Following a recent attack on herself and her uncle, a Rehoboth Beach woman is warning Junction and Breakwater Trail users of an aggressive fox, who is apparently not afraid of humans.
“It was horrible,” said Sally Marchegiano, describing the attack during an interview July 28. “It was like a Tasmanian devil, coming back twice. It was not scared.”
Marchegiano said she, her wife and her uncle had just sat down to eat some freshly grilled steaks July 24, when her wife pointed out a fox that had just appeared from the woods.
“Before I could even see what she was talking about, the fox attacked me,” said Marchegiano. “My wife thought I was being ridiculous.”
Marchegiano, who lives in a neighborhood between the popular bike trail and Giant Food supermarket, said just as quickly as it attacked her, the fox attacked her uncle. She said her wife grabbed a patio chair and began trying to hit the fox, but by this time her uncle and the fox were rolling around on the ground.
“It looked like a bad television show,” said Sally.
Eventually, Marchegiano said her wife was able to scare the fox away by spraying it with a hose for an extended period of time.
Marchegiano said the fox came back two days later. This time they were outside on the second floor deck as a precaution, she said.
The fox stayed visible for a few minutes, said Marchegiano.
“We know it’s the same fox because the tip of its tail is very black,” she said.
Marchegiano said since the attack she’s learned a neighbor feeds the local wild animals. She said she doesn’t think the fox has rabies because when it came back the second time, her wife was able to get a good look at it through a pair of binoculars.
Marchegiano may not think the fox has rabies, but as a precaution she and her uncle are getting the rabies vaccine. She said they’re halfway through the four-shot regimen. The first one hurt a lot because the shots go into and around the puncture wounds, she said.
Marchegiano said she and her uncle are doing better, but he’s still having trouble walking on the leg that was bitten by the fox.
“I just want to make sure people know about it,” she said.
In an email July 28, Michael Globetti, Delaware Department of Natural Resources and Environmental Control spokesman, confirmed the state parks received a report of a fox incident on a residential property near Cape Henlopen State Park. Wildlife, including numerous foxes, certainly exist in the state park, as well as on other area lands, he said.
Globetti said given the time lag from the incident to the report, even if foxes in the park were trapped, it would not be possible to know which, if any of them, was involved. Determining whether a fox or other animal has rabies can only be done if it is tested postmortem, he said.
Globetti said to report aggressive or threatening wildlife, call DNREC’s dispatch line at 800-523-3336.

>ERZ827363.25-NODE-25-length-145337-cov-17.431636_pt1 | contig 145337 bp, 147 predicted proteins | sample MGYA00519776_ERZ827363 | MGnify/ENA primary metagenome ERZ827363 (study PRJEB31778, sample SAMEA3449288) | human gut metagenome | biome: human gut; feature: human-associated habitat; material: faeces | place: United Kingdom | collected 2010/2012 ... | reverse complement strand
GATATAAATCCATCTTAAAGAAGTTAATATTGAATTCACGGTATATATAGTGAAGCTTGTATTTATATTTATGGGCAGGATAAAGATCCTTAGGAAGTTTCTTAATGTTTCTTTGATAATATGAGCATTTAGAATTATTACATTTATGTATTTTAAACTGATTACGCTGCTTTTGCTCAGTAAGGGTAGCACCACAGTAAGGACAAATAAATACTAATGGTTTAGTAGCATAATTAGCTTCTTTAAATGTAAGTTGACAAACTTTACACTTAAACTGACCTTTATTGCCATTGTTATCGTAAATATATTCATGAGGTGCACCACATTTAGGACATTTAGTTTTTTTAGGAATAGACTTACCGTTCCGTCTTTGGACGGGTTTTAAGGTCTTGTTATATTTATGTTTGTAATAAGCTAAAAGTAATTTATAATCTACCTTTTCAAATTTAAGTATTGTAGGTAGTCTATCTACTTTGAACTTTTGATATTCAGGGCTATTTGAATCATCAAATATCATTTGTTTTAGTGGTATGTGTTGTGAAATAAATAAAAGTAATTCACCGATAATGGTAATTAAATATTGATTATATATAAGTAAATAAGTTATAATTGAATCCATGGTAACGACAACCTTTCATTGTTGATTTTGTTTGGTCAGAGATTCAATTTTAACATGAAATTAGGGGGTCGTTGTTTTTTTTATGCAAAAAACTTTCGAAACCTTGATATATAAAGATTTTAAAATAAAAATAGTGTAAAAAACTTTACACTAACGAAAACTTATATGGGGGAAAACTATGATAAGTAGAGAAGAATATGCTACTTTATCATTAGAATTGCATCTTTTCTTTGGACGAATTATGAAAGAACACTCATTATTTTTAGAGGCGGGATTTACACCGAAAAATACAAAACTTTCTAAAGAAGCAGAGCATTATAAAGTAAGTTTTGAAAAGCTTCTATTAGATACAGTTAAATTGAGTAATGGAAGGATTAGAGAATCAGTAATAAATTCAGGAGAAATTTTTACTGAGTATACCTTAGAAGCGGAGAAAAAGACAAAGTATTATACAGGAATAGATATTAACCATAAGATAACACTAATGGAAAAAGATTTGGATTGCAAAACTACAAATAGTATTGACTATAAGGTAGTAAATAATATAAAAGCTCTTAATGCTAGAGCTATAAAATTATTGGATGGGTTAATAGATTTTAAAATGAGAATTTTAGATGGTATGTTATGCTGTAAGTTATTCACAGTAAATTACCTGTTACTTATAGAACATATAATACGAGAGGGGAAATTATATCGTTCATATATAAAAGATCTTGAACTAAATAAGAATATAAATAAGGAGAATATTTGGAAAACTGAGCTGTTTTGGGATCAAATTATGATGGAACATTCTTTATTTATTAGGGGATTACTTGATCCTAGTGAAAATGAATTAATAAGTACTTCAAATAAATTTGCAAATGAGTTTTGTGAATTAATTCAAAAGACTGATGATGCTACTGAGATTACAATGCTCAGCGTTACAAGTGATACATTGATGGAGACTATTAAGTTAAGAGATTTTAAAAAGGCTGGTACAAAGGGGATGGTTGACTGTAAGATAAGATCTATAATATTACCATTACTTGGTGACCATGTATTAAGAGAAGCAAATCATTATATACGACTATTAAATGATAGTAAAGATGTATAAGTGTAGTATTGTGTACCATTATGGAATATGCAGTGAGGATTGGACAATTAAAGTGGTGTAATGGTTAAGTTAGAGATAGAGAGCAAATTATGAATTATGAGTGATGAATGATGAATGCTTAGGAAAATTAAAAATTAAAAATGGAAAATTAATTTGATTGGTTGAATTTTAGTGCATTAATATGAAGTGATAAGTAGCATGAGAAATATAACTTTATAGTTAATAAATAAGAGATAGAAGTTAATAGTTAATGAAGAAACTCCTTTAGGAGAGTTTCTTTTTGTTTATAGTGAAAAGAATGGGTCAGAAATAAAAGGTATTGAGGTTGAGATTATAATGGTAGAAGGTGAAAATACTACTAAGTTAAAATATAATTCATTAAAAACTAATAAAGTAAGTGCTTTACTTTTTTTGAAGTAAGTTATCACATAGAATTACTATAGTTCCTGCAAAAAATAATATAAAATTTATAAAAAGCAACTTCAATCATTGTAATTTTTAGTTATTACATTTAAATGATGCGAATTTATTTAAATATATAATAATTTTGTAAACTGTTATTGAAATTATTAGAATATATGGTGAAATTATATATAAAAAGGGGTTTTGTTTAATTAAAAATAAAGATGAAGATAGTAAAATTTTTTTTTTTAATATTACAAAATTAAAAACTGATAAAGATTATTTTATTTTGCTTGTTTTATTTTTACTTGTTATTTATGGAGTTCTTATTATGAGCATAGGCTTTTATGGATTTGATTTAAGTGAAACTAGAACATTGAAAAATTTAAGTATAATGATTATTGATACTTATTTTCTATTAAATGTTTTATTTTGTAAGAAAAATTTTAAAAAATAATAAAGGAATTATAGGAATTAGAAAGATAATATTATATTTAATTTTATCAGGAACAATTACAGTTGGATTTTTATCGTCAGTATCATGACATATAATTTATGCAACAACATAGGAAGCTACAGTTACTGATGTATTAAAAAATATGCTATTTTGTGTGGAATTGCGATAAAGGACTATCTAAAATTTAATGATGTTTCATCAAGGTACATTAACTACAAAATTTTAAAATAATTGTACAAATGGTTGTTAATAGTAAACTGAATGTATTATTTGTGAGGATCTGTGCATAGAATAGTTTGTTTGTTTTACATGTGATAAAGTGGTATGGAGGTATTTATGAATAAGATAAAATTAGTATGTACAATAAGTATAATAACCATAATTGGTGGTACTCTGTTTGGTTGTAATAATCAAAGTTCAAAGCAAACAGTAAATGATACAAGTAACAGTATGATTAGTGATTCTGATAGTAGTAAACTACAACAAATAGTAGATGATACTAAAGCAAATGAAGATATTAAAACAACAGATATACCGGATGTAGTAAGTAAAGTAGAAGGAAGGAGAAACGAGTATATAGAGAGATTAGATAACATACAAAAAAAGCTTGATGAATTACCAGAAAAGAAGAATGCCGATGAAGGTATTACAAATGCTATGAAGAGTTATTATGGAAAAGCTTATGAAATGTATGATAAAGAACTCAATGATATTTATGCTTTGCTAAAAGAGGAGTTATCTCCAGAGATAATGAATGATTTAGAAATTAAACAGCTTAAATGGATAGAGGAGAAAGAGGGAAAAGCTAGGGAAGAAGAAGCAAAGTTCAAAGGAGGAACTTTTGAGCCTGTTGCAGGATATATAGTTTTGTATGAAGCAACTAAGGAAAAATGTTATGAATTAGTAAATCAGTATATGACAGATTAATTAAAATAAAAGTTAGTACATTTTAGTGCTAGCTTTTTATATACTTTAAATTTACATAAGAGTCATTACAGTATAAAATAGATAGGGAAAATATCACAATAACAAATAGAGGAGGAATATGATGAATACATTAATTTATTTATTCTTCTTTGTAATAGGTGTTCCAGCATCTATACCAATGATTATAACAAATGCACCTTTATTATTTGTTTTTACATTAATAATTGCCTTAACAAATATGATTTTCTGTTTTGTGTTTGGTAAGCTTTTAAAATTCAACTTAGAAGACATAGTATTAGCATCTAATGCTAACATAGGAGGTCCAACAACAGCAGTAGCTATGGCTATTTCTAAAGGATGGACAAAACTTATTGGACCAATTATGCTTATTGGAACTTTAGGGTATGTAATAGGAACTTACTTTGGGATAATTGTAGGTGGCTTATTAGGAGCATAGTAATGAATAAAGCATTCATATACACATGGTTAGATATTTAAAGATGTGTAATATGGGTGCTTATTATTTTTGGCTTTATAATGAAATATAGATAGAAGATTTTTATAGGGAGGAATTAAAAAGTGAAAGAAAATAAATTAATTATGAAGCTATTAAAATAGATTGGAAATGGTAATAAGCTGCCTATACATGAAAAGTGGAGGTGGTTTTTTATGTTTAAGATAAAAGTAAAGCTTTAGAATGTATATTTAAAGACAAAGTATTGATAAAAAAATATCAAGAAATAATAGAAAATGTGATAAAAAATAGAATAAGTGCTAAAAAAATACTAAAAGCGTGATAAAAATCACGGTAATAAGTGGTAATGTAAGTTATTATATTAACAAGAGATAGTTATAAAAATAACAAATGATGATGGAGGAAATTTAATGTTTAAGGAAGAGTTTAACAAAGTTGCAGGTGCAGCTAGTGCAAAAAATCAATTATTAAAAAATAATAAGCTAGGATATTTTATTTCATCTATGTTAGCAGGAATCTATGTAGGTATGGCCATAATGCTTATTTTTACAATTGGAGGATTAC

Rabies is an infectious disease affecting the nervous system of humans and other mammals. The state’s Division of Public Health maintains a database of confirmed rabies cases. According to that database, found on the DPH website, there hasn’t been a confirmed rabies case due to a fox since 2018, when there were five. That same database shows, since 2010, raccoons, 40, and cats, 33, are the animals that have the most confirmed rabies cases.
DPH recommends that individuals take the following steps to prevent rabies exposure:
- All dogs, cats, and ferrets 6 months of age and older are required by Delaware law to be vaccinated against rabies by a licensed veterinarian.
- Pet owners can reduce the possibility of pets being exposed to rabies by keeping them indoors and not letting them roam free. It is especially important that pet owners who do allow their cats to roam outdoors vaccinate their pets.
- Do not touch or otherwise handle wild or unfamiliar animals, including cats and dogs, even if they appear friendly.
- Do not keep your pet's food or water outdoors; bowls can attract wild and stray animals. Do not feed feral animals, including cats, as the risk of rabies in wildlife is significant.
- Spaying or neutering your pet may reduce the tendency to roam or fight and, thus, reduce the chance they will be exposed to rabies.
- Keep your garbage securely covered.
- Consider vaccinating livestock and horses as well. It is recommended to consult with your private veterinarian if you have any questions regarding whether your animal(s) should be vaccinated against rabies.
- To report a sick or hurt wild animal, Delaware residents are asked to contact the state’s Wildlife Section at 302-739-9912 or 302-735-3600.
- DPH and the Office of Animal Welfare will visit the home of any person that has been bitten, scratched, or experienced contact with saliva or brain/neural tissues of a potentially rabid animal. This service is provided throughout the state. OAW can be contacted at 302-255-4646 or at email@example.com.